Chapter 5. Managing a NetBIOS Network with Samba
Samba makes a fine file and print server for Windows clients, as described in the previous chapter. Samba’s capabilities go further than that, though; the software can also take on many of the ancillary roles on a NetBIOS LAN. Many of these duties are associated with NT domain controllers. Domain controllers are basically centralized logon databases for systems on a NetBIOS network; servers consult the domain controller when asked to authenticate users. This topic is first up in this chapter. A couple of additional roles that are often associated with domain controllers, but can exist even in a nondomain configuration, are described next: providing NetBIOS name resolution services and collecting browse lists for delivery to clients. Finally, this chapter concludes with a look at configuring Windows clients to use these features of a Samba server.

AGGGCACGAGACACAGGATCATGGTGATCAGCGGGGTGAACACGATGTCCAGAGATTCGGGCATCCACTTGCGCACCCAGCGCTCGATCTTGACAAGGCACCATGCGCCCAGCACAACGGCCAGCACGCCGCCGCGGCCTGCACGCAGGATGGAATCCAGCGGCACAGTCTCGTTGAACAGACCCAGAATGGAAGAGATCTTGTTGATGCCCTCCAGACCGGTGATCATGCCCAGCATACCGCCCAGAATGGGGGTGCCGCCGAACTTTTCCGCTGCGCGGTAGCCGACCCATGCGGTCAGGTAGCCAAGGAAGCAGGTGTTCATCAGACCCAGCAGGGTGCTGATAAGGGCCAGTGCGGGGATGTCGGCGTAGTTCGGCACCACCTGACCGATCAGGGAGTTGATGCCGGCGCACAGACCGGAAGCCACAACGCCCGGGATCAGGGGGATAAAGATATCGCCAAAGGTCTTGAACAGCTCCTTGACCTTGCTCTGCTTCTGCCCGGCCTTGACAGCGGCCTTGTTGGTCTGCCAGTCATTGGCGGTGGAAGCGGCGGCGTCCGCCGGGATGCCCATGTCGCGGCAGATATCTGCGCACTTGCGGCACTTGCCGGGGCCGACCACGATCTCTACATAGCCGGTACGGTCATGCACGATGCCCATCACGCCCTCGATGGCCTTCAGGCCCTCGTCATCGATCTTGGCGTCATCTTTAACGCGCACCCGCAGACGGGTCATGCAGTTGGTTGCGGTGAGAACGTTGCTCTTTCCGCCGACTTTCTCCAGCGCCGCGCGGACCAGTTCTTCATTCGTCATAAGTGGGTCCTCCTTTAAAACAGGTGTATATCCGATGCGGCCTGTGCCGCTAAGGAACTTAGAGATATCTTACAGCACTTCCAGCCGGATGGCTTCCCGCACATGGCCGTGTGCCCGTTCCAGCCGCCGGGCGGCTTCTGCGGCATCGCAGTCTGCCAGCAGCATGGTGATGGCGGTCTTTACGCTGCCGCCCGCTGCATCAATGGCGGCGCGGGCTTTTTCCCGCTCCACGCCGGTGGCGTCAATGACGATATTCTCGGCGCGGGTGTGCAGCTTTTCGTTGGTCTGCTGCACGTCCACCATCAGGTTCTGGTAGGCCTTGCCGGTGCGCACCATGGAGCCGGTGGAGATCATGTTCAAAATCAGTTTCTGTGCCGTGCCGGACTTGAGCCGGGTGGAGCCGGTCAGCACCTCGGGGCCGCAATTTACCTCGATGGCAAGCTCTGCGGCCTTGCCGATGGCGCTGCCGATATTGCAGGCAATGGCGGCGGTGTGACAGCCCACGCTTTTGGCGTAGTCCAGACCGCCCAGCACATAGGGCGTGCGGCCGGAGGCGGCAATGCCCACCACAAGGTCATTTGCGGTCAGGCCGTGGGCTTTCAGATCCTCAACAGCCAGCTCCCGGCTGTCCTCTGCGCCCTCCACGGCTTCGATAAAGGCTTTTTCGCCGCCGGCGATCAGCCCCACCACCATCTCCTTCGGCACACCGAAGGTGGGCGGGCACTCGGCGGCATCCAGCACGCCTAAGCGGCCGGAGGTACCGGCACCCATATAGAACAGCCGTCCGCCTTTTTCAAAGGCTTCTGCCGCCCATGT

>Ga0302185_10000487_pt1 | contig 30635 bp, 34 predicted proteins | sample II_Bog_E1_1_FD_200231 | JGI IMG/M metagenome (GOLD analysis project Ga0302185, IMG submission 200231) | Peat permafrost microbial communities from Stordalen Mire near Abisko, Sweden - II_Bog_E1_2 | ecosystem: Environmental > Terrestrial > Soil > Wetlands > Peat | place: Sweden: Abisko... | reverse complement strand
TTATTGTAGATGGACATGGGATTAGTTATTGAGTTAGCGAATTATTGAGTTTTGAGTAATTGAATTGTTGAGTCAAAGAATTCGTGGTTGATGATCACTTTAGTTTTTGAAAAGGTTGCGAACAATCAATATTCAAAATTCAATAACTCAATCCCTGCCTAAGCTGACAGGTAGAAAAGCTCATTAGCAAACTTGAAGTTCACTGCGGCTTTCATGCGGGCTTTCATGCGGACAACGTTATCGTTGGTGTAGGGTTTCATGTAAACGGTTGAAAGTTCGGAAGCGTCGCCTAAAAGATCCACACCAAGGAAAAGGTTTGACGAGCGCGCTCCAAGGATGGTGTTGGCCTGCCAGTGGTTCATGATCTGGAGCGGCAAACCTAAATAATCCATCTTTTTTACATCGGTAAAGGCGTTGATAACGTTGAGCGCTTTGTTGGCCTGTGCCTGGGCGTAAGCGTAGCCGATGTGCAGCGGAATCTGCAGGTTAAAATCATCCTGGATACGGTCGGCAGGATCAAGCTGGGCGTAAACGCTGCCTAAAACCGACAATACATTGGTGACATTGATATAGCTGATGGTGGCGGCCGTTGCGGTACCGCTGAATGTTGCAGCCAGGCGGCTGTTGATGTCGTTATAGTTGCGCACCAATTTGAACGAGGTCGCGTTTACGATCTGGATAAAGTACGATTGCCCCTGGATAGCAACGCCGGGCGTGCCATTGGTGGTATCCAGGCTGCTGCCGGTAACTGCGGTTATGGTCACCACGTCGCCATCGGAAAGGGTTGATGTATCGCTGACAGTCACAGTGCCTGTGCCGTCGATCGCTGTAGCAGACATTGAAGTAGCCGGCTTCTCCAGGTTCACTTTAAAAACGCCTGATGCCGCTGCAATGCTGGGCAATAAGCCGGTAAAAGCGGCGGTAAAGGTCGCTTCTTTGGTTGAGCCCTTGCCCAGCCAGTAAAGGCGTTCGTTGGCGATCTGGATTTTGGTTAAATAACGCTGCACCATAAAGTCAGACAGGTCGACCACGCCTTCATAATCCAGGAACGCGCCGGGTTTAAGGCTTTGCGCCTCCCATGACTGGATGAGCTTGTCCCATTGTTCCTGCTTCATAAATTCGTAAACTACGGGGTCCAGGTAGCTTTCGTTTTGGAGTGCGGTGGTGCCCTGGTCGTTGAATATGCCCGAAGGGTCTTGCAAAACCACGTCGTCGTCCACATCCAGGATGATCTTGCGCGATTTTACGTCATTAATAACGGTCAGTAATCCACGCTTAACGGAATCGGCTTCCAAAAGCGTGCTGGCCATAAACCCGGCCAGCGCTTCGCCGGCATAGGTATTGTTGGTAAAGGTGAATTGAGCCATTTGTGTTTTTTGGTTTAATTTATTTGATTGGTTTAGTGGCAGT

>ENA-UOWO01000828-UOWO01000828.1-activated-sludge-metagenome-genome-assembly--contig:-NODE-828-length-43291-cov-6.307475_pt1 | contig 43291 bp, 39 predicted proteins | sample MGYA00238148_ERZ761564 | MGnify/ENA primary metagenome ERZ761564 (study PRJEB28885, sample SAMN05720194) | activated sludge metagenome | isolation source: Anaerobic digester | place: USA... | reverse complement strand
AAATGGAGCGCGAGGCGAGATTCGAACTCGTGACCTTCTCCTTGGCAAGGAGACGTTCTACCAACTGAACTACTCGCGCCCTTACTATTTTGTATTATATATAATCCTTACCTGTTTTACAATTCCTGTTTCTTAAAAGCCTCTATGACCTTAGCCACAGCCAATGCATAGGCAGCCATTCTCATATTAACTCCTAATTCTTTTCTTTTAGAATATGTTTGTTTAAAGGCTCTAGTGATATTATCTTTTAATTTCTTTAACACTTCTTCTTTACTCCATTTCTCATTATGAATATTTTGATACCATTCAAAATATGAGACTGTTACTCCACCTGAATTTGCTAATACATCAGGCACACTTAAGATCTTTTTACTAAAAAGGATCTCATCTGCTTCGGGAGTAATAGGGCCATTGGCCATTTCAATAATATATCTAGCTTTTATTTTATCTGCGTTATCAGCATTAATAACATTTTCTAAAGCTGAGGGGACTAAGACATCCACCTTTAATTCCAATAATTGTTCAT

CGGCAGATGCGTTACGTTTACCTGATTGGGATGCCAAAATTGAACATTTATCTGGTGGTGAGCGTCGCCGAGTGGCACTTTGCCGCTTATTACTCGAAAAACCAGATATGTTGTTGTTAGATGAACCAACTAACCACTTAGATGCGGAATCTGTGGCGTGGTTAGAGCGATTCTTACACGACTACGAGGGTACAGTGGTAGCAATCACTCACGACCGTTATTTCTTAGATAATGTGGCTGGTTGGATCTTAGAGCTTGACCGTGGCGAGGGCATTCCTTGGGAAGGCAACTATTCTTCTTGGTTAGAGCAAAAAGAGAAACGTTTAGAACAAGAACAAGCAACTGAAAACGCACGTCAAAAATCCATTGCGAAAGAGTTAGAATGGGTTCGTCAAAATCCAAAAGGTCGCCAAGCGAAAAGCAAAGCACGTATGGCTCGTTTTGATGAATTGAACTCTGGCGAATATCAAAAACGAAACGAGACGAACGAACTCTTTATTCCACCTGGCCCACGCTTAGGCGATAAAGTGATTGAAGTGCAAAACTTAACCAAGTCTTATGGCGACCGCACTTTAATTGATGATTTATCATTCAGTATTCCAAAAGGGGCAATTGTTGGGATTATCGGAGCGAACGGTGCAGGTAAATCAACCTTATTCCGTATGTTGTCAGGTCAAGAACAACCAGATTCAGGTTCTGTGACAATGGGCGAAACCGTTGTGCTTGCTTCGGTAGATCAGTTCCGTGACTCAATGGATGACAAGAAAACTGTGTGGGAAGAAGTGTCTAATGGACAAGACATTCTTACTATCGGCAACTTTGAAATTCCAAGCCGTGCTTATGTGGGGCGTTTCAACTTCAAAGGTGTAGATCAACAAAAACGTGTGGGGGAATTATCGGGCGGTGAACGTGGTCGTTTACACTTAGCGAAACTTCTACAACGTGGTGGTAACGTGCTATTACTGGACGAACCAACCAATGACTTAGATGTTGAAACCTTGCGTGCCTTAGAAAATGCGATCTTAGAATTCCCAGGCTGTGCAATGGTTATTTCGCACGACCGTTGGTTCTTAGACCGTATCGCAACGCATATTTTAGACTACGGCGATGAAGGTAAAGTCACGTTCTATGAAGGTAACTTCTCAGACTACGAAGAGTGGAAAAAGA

A domain controller can serve as an authentication tool for both Windows and Linux clients. In fact, you can use a Linux computer running Samba as an authentication server for other Linux computers. To do so, you must configure the Samba domain controller features, as described in Section 5.1; the Linux client configuration is described in Chapter 7.
Linux can make an excellent NT domain controller on a Windows network for many of the same reasons that Linux is an excellent platform for other network roles: Linux is reliable, less vulnerable to security problems than Windows, and low ...